Three weeks after the last immunization or one week post-challenge with infected sand fly bites, 2×106 splenocytes from individual mice were cultured in complete RPMI medium in flat-bottom 48-well plates with or without SLA (100 µg/mL), KSAC (20 µg/ml) or L110f (20 µg/ml) at 37°C in 5% CO2 for 18 h. Cells were incubated with Brefeldin A (BD Golgi Plug; BD Pharmingen) during the last 4 h of culture, washed with PBS, and blocked with anti-CD16/CD32 (BD Fc block, 2.4G2; BD Pharmingen) for 30 minutes at 4°C. Cells were stained with the fluorochrome-conjugated antibodies (BD Pharmingen and eBiosciences) PerCP-labeled anti-CD4 (RM4-5), APC-labeled anti-TCR-β (H57-597), PECy7-labeled anti-CD62L (MEL-14), and PE-labeled anti-CCR7 (4B12) for 30 minutes at 4°C, washed twice, fixed and permeabilized with Cytofix/Cytoperm Plus (BD Pharmingen), and stained with FITC-labeled anti-IFN-γ (XMG 1.2). A minimum of 100,000 cells were acquired using a FACS Calibur flow cytometer (BD Biosciences) and analyzed with the Flow Jo software (Tree Star, Inc., Oregon).
Induction of antibodies in mice vaccinated with KSAC and L110f
Immunization of mice with KSAC+GLA-SE induced a robust antibody response following the first immunization and afterwards maintaining a positive IgG2a∶IgG1 ratio (Fig. 1 A, B). In contrast, L110f+GLA-SE induced a weaker overall antibody response that was biased towards IgG1 antibody production (Fig. 1A, B).
BALB/c mice were vaccinated by the subcutaneous route three times every three weeks with either 20 µg adjuvant alone (GLA-SE), 10 µg KSAC+20 µg GLA-SE, or 10 µg L110f+20 µg GLA-SE. Serum was obtained one day before each immunization and 20 days after the last immunization. (A) KSAC- and L110f-specific IgG1 and IgG2a antibody levels in mice vaccinated with the respective antigen. (B) Ratio of antigen-specific IgG2a∶IgG1 levels in mice vaccinated with KSAC+GLA-SE or L110f+GLA-SE. The OD values are presented after subtraction of the OD value of mice vaccinated with GLA-SE alone. Ten mice were used in each group. Data are representative of two independent experiments.
Immunization with KSAC+GLA-SE protects against vector-transmitted Leishmania major (Friedlin V1) infection
Mice vaccinated with KSAC+GLA-SE or L110f+GLA-SE controlled a needle-challenge infection for at least eight weeks, whereas mice receiving GLA-SE alone did not (P<0.001, Figure 2A). Animals immunized with either vaccine also controlled L. major infection post-sand fly challenge through 6 weeks, although the level of protection with the L110f-containing vaccine was reproducibly lower than that for the KSAC-containing vaccine (Figure 2C). KSAC+GLA-SE, but not L110f+GLA-SLE immunized mice displayed significant protection up to the final 8 week time point (Figure 2C). The parasite burden assessed eight weeks after challenge with either needle or infected sand flies supports the pathology data (Figure 2B, D). Following needle challenge, the parasite number was significantly decreased in KSAC+GLA-SE (P<0.01) and L110f+GLA-SE (P<0.05) compared to GLA-SE immunized mice (Figure 2B). Following sand fly-challenge, only KSAC+GLA-SE immunized mice showed a significant reduction of parasite number (P<0.01) compared to GLA-SE immunized mice (Figure 2D). The number of parasites in L110f+GLA-SE immunized mice were intermediate, but showed no significant difference from controls (Figure 2D).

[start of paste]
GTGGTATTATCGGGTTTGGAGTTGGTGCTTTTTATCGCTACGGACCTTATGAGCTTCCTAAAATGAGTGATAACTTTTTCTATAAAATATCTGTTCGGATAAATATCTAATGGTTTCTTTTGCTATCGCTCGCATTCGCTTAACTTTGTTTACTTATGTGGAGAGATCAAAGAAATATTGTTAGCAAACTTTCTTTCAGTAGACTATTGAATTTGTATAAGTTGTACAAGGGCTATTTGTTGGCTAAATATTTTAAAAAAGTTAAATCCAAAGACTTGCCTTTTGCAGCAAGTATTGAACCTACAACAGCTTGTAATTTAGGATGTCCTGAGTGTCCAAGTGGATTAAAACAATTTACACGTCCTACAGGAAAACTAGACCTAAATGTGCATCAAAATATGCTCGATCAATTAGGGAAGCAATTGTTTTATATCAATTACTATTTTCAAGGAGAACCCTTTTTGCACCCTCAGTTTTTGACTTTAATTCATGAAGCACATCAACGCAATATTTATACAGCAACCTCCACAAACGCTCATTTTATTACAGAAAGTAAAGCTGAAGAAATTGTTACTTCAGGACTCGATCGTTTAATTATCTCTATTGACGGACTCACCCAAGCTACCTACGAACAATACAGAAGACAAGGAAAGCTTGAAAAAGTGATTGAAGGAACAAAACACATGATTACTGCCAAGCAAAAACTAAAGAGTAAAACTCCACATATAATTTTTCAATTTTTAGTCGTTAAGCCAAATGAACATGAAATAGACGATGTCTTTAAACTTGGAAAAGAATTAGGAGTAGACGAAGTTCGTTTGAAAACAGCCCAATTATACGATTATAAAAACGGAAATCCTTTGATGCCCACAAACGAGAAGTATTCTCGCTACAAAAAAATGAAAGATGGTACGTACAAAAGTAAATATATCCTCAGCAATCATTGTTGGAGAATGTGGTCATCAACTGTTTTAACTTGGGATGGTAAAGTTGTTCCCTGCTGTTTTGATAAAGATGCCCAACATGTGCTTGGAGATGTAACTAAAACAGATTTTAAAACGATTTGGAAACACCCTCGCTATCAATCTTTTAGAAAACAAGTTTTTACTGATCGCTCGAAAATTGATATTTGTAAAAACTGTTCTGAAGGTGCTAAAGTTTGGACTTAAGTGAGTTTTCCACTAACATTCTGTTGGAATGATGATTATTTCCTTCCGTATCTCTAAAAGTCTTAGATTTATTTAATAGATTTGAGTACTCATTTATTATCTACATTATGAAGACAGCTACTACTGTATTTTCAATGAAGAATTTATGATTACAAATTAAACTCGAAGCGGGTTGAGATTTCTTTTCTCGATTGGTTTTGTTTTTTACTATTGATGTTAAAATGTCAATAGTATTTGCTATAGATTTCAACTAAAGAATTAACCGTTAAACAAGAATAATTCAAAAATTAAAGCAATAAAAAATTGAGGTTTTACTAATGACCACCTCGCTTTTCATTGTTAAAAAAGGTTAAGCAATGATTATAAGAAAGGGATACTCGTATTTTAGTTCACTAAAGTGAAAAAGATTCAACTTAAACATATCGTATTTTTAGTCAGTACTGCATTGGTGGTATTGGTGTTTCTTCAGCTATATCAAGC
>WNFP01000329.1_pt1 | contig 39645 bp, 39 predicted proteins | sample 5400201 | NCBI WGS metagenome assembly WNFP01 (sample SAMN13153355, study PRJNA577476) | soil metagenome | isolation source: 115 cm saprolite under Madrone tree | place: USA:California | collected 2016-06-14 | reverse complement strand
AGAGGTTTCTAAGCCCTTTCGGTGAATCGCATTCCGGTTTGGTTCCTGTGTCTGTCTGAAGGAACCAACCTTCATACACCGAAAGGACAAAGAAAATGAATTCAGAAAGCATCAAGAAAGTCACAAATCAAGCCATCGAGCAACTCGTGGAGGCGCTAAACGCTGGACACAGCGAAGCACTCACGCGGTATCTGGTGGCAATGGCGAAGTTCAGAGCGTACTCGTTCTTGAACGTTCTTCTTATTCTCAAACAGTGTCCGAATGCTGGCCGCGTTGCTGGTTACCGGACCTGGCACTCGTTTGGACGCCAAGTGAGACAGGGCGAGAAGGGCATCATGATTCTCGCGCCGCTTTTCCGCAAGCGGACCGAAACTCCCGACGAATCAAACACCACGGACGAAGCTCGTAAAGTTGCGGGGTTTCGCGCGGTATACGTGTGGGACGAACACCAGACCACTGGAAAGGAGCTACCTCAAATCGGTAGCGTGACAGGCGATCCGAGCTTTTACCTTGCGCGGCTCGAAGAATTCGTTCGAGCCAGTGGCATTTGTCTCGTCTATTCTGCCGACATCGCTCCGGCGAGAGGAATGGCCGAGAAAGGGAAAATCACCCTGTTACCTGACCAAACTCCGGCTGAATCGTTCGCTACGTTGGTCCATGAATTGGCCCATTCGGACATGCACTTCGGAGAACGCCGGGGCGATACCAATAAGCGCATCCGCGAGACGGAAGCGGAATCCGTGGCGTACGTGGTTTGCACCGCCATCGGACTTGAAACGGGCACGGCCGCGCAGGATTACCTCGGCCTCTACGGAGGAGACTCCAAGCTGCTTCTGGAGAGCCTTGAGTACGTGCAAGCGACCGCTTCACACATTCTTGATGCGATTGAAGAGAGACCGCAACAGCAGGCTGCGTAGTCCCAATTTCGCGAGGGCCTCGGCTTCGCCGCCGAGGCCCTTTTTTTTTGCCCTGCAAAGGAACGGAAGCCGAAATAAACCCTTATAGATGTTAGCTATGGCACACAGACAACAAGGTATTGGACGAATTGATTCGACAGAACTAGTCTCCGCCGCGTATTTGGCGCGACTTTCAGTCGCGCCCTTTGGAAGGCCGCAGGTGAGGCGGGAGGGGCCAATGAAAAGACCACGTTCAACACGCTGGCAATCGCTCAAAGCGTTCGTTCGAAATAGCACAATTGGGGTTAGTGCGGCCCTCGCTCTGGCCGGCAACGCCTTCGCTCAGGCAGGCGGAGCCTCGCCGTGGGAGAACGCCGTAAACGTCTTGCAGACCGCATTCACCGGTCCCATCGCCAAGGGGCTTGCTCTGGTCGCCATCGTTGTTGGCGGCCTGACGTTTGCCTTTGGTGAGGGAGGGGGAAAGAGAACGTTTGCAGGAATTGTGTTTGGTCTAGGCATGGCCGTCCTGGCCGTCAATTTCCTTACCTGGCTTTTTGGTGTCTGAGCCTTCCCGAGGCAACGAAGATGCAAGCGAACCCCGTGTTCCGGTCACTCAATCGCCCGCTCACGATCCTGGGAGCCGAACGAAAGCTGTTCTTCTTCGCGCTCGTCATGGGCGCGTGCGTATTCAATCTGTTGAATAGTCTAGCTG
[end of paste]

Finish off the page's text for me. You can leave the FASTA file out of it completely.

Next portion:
BALB/c mice were challenged three weeks after the last vaccination in one ear with a needle injection of 2000 purified L. major metacyclics or exposed in one ear to bites of 10 L. major-infected sand flies (P. duboscqi). (A and C) Ear lesion thickness was measured in mice vaccinated with GLA-SE (•), KSAC+GLA-SE (▪), or L110f+GLA-SE (▴) and challenged with needle (A) or infected-sand fly bites (C). Panels show representative ears of vaccinated mice eight weeks after challenge. (B and D) Parasite load determined by Real-Time PCR eight weeks after challenge with needle (B) or infected-sand fly bites (D). Statistical significance was determined for KSAC+GLA-SE- or L110f+GLA-SE-vaccinated mice compared to the GLA-SE-vaccinated mice using a two-tailed, unpaired Student's t-test (*, p<0.05; **, p<0.01; ***, p<0.001). Five to seven mice were used in each group. Data are representative of three independent experiments.
Effector memory T cell responses in KSAC+GLA-SE and L110f+GLA-SE immunized mice pre- and post- challenge with L. major (Friedlin V1)-infected sand flies
KSAC+GLA-SE vaccination induced the production of KSAC-specific IFN-γ+ CD4+ T cells, and the relative size of this cell fraction was maintained after a challenge with L. major-infected sand flies (Fig. 3A). In contrast, CD4+ T cells of mice immunized with L110f+GLA-SE and stimulated with L110f produced IFN-γ only after the mice were challenged with infected flies (Figure 3B). Importantly, CD4+ T cells from KSAC+GLA-SE-immunized mice produced IFN-γ following stimulation with SLA, while cells from animals immunized with L110f+GLA-SE were non-responsive (Figure 3C). Before sand fly challenge the percentage of CD4+CD62LlowCCR7low effector memory T cells producing IFN-γ was greater in KSAC-immunized mice stimulated ex vivo with KSAC compared to GLA-SE alone or L110f-immunized mice stimulated with L110f (Figure 3D, KSAC and L110f panels). Of note, the percentage of L110f-specific effector memory IFN-γ+CD4+ T cells from L110f+GLA-SE -immunized mice was greater after sand fly challenge than either the KSAC+GLA-SE or GLA-SE control groups stimulated with the appropriate antigens. Nevertheless, SLA induced a greater percentage of IFN-γ+ effector memory T cells from KSAC+GLA-SE-immunized mice than from either L110f+GLA-SE or the control GLA-SE groups before and after sand fly challenge (Fig. 3D, SLA panel).